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Letters

  • Writer questions costs of projects

    I would like to thank Will Tindal for his column, “Emperor has no clothes.” Taxpayers need to know what is going on with their money.
    County Council needs to remember where they came from before they give our tax dollars away. I was at the action council meeting on March 7 and overheard Keith Tunnel, president of Lancaster County Economic Development Corp., patting himself on the back about Lancaster County having four projects going on at the same time. He said this has never happened before. I never heard about what it cost taxpayers.

  • Honest debate not an option anymore

    In Ken Blinko’s recent letter, he said that I call the left “disgusting” and “insane” shutting down debate right away. Yes, the word “disgusting” was used, but in regard to when the left came right out, without any facts, and blamed conservatives for the Arizona shooting. Sorry, but the word fits when you do something like that.
    As for the word “insane,” I didn’t call the left insane, though many would, I used it in the context of them trying to connect the incident to Sarah Palin, the Tea Party and such.

  • Old-fashioned still beautiful

    It was sad to read that the flower beds in front of City Hall on South Catawba Street must be removed. Many of us recall, through the years, the hours Jo Williams spent lovingly caring for the beds and roses. She devoted much of her life to the beautification and historical preservation of Lancaster.
    I hope that some of the roses she planted, or at least one, can be retained and displayed in memory of Jo Williams, the “Rose Lady.”
    Old-fashioned is still beautiful!

    Patsy Dabney
    Lancaste

  • County loses every time council bribes company

    County loses every time council bribes company
    Editor’s note: Lancaster resident Bill Craig wrote the following letter to members of Lancaster County Council.
    I hope you and other members of Lancaster County Council read Will Tindal’s guest column, “Emperor has no clothes,” in the March 9 edition of The Lancaster News.

  • My weekend with Alexa

    I had the pleasure of attending a special choir performance where my granddaughter Alexa Haynes sang in the S.C. Honor Choir.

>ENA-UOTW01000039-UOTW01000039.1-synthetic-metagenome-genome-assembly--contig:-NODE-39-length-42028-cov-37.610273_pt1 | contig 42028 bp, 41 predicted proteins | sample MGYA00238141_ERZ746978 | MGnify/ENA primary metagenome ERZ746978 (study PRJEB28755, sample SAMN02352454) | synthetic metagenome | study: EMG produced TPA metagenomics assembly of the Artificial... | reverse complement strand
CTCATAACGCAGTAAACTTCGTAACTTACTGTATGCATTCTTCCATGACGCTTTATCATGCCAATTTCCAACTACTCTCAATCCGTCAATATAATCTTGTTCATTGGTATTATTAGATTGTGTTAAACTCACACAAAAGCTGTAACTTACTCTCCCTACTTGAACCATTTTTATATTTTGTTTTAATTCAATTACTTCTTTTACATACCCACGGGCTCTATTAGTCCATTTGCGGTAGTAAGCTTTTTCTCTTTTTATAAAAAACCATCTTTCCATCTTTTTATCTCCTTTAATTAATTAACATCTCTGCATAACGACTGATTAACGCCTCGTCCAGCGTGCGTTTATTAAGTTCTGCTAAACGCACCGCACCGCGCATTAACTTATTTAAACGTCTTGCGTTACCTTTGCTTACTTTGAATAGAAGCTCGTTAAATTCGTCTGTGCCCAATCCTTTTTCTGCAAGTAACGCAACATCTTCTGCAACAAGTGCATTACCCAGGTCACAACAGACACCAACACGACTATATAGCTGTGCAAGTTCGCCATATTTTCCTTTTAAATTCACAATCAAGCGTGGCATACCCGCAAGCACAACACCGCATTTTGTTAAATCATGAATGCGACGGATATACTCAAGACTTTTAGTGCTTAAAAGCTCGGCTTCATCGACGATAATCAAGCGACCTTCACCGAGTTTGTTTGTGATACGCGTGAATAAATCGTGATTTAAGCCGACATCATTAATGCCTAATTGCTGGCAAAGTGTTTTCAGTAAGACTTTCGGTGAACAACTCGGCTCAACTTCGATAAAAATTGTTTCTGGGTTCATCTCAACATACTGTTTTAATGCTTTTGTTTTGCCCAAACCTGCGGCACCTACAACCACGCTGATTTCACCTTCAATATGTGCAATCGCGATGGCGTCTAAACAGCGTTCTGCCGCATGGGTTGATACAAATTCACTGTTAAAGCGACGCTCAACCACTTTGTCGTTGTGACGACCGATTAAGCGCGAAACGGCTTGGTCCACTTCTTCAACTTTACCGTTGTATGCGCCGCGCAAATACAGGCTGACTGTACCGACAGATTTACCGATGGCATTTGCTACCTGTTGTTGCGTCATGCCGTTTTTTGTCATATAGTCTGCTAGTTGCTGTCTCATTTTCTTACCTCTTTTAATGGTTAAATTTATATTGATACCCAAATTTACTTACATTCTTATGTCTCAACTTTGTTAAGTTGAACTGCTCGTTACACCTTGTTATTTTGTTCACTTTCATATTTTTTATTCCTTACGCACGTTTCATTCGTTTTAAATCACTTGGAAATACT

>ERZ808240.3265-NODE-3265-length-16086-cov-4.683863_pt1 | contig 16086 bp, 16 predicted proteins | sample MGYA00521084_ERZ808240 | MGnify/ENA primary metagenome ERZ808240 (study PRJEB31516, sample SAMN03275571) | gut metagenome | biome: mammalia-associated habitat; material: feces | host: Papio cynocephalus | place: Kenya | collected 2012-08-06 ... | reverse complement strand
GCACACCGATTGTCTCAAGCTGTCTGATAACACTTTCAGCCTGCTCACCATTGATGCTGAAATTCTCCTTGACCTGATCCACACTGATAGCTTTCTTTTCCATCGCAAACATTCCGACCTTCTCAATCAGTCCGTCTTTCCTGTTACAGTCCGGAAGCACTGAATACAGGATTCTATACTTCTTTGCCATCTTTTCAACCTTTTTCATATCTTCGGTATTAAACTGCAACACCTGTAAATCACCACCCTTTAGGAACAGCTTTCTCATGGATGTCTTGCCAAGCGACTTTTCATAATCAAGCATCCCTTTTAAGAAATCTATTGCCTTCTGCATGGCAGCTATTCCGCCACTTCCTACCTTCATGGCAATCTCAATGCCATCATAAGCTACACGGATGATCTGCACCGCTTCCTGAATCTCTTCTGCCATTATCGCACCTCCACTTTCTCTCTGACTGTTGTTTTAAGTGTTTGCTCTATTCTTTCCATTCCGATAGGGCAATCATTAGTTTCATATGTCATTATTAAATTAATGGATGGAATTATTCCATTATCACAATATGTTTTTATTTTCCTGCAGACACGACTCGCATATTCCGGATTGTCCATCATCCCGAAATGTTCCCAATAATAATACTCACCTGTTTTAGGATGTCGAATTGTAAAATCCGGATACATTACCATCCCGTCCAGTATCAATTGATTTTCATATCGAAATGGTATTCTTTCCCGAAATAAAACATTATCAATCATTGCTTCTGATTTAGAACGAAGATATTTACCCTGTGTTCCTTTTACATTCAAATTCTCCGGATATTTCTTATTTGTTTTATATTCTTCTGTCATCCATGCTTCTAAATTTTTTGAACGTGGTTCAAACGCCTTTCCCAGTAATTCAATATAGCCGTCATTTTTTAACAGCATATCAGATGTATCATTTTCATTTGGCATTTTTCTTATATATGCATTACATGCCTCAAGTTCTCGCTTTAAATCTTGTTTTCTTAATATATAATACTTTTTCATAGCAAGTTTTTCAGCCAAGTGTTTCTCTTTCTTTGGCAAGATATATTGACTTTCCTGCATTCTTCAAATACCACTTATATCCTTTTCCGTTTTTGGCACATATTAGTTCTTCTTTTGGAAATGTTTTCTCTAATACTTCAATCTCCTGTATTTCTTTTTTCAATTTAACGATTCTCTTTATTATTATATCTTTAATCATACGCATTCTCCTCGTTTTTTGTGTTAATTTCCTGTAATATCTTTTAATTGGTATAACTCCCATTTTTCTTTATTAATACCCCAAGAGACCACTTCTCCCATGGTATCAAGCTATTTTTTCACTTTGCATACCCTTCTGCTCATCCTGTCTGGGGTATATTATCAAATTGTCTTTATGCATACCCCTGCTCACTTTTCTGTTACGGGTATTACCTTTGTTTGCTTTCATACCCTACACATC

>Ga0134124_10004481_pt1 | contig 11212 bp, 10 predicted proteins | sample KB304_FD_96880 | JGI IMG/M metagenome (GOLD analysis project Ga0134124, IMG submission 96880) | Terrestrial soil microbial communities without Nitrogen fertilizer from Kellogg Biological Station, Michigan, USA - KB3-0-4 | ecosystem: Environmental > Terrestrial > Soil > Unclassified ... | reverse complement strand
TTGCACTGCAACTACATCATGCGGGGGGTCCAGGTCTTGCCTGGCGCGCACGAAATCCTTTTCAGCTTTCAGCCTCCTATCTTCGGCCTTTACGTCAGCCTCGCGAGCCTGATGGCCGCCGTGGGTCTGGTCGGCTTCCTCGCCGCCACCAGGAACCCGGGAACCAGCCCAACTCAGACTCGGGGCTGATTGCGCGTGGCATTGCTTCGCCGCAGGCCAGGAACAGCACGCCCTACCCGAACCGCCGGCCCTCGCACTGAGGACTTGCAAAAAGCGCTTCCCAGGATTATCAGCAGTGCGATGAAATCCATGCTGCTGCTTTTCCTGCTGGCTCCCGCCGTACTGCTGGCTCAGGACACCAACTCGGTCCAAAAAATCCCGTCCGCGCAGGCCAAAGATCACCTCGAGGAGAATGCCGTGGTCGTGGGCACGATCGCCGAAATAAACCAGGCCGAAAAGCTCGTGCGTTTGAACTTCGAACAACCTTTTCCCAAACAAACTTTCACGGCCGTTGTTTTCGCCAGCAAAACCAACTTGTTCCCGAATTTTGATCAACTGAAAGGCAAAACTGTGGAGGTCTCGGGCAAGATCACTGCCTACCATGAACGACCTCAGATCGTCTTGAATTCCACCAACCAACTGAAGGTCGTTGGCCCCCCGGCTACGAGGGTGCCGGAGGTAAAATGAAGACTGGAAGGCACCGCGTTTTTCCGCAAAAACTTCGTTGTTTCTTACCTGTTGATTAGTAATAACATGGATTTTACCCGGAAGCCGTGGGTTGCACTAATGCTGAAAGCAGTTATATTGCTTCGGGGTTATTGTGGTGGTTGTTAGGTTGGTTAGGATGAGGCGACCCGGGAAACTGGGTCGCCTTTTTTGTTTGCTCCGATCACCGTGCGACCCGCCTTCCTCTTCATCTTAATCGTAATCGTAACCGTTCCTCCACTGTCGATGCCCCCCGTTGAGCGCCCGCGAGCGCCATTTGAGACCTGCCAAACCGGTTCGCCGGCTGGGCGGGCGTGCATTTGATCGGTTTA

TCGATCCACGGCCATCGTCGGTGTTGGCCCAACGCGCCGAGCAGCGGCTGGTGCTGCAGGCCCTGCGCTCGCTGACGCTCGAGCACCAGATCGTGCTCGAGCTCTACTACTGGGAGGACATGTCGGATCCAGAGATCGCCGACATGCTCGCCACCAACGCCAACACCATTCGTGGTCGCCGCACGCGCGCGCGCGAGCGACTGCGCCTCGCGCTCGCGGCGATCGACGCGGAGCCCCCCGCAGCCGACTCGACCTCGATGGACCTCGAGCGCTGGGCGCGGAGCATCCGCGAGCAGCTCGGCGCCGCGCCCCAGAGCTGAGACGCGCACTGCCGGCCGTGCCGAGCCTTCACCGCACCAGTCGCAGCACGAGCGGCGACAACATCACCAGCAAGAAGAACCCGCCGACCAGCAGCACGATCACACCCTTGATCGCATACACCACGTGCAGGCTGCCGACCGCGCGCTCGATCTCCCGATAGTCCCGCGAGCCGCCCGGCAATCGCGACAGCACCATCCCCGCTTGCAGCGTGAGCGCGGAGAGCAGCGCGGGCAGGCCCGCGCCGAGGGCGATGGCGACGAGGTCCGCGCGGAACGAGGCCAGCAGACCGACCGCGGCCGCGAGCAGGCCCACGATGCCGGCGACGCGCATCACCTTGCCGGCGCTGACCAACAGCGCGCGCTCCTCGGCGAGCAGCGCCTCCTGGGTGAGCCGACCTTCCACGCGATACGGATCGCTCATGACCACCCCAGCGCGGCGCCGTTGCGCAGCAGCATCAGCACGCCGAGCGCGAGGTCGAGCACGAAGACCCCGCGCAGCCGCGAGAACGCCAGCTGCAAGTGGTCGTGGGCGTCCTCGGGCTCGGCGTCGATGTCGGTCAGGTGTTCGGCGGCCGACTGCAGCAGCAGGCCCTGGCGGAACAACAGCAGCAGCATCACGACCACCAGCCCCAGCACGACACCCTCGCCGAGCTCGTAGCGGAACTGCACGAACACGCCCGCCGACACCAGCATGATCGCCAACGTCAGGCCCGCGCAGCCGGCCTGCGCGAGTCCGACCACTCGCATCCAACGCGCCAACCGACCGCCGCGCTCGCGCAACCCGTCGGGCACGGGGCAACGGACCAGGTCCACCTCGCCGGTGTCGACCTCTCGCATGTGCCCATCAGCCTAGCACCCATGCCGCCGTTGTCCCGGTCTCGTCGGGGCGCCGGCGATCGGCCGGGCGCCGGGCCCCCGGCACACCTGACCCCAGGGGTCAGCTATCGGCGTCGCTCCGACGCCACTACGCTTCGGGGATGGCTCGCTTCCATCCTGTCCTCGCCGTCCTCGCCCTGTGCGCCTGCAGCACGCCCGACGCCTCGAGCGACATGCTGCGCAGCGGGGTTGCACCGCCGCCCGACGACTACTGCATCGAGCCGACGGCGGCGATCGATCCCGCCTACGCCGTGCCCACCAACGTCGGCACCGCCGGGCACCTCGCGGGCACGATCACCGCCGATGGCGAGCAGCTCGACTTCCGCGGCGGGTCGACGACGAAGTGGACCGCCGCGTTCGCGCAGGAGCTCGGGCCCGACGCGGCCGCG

Her mother, Kathi Haynes, and I traveled with her to Charleston at the Convention Center. I was very proud of Alexa. This was Alexa’s second year auditioning and receiving the honor to participate in this event.
    The Elementary Division of the S.C. Music Educators Association on Feb. 5, presented the S.C. Honor Choir for their annual invitational Honor Choir Performance.

  • Prinicipal thanks community for support

    I want to offer sincere appreciation to the local media, area churches, businesses and the community of Indian Land for your generosity and support.
    The students and staff of Indian Land Middle School are fortunate to work and learn in such a caring community and our success is a direct reflection of the partnerships we have created and share.  

  • Rising gas prices impacts cost of everything

    You know for the past few years I have been sharing some of my growing-up experiences with readers of The Lancaster News.
    Now it is time for me to share a few grown-up thoughts. Recently, I made a couple of business trips, which covered the area from Greenwood, Clinton, Ware Shoals and Waterloo down to Aiken, Graniteville, Bath, Lexington and North Augusta. That is a lot of territory. I saw numerous closed textile plants and some businesses with boarded windows.

  • Student seeks help with school projec

    My name is Lucy Barragan. I am a fifth-grade student at Napa Valley Language Academy in Napa, Calif.  My class is doing state reports and I have chosen your beautiful state, South Carolina, to feature in my report. I would like to get pamphlets, post cards, souvenirs or anything that can be useful information about South Carolina.

  • What I can do to help

    As a young leader at school, I can always be kind and respectful to my friends and teachers. I pick my friends based on whether or not they are nice, not because of their color. I have friends of all races. Dr. King wanted everyone to be treated the same, no matter what color they are.

  • Becoming a great leader

    As a young leader at my school and church, I can be kind and respectful to everyone. Once a month, I help serve food to the homeless at my church. I know that Dr. King cared about the poor and hungry.
    My family donates toys and food during the holidays to shelters. This makes me happy because other children will have food to eat and new toys to play with.
    I am a member of the Multicultural Committee at school, where I learn about other cultures and religions.